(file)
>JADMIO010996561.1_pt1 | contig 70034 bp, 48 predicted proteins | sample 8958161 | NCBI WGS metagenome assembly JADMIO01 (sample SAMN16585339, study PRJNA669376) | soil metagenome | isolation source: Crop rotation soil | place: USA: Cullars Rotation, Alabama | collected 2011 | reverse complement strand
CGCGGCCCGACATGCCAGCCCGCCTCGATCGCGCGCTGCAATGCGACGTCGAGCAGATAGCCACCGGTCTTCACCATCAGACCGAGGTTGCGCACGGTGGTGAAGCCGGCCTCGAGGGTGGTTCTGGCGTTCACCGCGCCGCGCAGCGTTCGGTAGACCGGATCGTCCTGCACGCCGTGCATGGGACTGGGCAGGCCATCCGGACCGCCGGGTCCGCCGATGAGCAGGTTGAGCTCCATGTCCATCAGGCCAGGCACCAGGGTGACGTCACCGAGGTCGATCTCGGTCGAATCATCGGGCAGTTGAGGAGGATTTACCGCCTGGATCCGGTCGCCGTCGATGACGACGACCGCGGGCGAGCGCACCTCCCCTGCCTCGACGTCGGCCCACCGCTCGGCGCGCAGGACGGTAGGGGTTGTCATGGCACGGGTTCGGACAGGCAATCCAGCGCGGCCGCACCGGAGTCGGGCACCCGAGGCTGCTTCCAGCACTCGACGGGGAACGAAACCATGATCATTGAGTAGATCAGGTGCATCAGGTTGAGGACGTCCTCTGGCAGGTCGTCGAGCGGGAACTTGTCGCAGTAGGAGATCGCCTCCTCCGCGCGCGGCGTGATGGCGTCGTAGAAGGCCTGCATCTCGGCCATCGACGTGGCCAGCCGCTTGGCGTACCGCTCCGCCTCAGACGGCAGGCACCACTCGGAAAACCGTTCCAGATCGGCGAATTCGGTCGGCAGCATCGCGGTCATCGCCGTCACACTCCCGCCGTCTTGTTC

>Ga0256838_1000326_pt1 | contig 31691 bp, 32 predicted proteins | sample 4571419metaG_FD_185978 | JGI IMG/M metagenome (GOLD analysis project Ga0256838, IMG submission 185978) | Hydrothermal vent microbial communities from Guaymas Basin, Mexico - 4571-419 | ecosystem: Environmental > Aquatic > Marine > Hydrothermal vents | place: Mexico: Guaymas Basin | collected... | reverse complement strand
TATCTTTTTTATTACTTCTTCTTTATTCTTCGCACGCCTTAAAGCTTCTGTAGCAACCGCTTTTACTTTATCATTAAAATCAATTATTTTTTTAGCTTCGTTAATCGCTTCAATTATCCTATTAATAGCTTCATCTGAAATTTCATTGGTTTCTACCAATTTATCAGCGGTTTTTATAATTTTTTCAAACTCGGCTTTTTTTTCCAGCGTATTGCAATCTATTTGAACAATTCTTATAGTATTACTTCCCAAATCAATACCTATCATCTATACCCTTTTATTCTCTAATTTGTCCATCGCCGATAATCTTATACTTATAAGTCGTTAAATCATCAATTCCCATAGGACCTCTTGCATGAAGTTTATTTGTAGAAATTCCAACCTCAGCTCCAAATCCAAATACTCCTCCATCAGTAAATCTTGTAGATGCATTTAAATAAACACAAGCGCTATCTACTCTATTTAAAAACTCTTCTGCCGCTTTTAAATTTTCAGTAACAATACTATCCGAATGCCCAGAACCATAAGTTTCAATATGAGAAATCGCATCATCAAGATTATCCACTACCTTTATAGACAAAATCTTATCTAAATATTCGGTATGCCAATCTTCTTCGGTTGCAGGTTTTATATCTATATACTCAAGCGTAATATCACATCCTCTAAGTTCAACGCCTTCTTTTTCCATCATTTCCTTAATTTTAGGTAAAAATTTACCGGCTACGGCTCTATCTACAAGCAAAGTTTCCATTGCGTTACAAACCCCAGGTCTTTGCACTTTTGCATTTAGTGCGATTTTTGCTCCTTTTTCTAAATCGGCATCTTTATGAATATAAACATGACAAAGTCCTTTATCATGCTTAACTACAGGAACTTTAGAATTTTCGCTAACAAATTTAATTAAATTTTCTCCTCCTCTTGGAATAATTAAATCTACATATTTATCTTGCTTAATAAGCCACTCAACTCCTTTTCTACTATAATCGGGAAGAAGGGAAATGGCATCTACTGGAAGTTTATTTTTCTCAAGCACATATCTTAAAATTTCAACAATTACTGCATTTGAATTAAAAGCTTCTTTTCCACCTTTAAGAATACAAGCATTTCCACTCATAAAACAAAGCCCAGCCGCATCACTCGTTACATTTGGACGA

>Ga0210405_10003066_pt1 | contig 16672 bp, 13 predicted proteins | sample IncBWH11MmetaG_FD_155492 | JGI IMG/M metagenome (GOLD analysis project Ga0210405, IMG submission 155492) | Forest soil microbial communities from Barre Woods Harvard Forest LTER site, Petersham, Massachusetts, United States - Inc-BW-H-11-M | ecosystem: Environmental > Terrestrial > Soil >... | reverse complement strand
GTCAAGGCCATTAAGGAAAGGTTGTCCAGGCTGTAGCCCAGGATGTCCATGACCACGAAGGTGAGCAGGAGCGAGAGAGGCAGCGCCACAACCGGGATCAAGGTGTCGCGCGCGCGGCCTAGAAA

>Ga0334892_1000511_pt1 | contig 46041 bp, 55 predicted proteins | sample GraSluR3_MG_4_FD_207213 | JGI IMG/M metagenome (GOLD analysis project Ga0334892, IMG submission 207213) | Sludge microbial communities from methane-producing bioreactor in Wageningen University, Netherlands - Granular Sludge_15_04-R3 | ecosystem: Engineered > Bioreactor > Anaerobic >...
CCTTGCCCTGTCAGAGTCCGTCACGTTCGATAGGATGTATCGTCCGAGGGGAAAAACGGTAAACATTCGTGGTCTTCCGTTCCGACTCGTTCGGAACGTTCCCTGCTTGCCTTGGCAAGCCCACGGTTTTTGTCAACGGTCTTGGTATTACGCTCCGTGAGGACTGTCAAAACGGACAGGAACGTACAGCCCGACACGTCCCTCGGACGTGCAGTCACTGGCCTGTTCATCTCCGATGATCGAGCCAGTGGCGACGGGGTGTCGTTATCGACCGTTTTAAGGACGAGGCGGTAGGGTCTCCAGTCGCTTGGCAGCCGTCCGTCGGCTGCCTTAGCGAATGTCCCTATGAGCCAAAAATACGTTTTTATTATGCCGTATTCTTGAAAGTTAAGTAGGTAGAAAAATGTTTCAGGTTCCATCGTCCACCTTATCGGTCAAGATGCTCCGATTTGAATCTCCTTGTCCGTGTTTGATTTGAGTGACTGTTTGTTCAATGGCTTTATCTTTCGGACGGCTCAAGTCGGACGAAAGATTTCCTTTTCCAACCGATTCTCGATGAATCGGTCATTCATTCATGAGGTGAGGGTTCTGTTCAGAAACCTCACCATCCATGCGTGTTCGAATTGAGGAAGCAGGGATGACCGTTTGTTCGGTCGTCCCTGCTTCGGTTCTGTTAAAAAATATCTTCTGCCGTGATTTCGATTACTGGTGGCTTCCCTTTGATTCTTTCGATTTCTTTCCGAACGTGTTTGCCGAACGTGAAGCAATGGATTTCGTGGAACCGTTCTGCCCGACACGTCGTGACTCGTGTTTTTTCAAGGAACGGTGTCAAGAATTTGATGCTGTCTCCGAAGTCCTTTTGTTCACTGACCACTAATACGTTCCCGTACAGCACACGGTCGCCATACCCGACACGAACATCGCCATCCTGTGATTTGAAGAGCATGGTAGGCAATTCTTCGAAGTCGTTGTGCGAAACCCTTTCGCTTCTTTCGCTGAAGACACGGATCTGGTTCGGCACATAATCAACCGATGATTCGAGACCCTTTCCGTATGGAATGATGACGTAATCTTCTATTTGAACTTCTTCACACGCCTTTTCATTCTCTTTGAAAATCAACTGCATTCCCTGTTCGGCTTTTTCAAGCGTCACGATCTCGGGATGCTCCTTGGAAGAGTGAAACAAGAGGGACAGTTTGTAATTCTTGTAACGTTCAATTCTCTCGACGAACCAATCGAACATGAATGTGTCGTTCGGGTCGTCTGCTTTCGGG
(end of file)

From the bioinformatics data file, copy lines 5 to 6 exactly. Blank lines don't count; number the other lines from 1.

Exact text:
>Ga0210405_10003066_pt1 | contig 16672 bp, 13 predicted proteins | sample IncBWH11MmetaG_FD_155492 | JGI IMG/M metagenome (GOLD analysis project Ga0210405, IMG submission 155492) | Forest soil microbial communities from Barre Woods Harvard Forest LTER site, Petersham, Massachusetts, United States - Inc-BW-H-11-M | ecosystem: Environmental > Terrestrial > Soil >... | reverse complement strand
GTCAAGGCCATTAAGGAAAGGTTGTCCAGGCTGTAGCCCAGGATGTCCATGACCACGAAGGTGAGCAGGAGCGAGAGAGGCAGCGCCACAACCGGGATCAAGGTGTCGCGCGCGCGGCCTAGAAA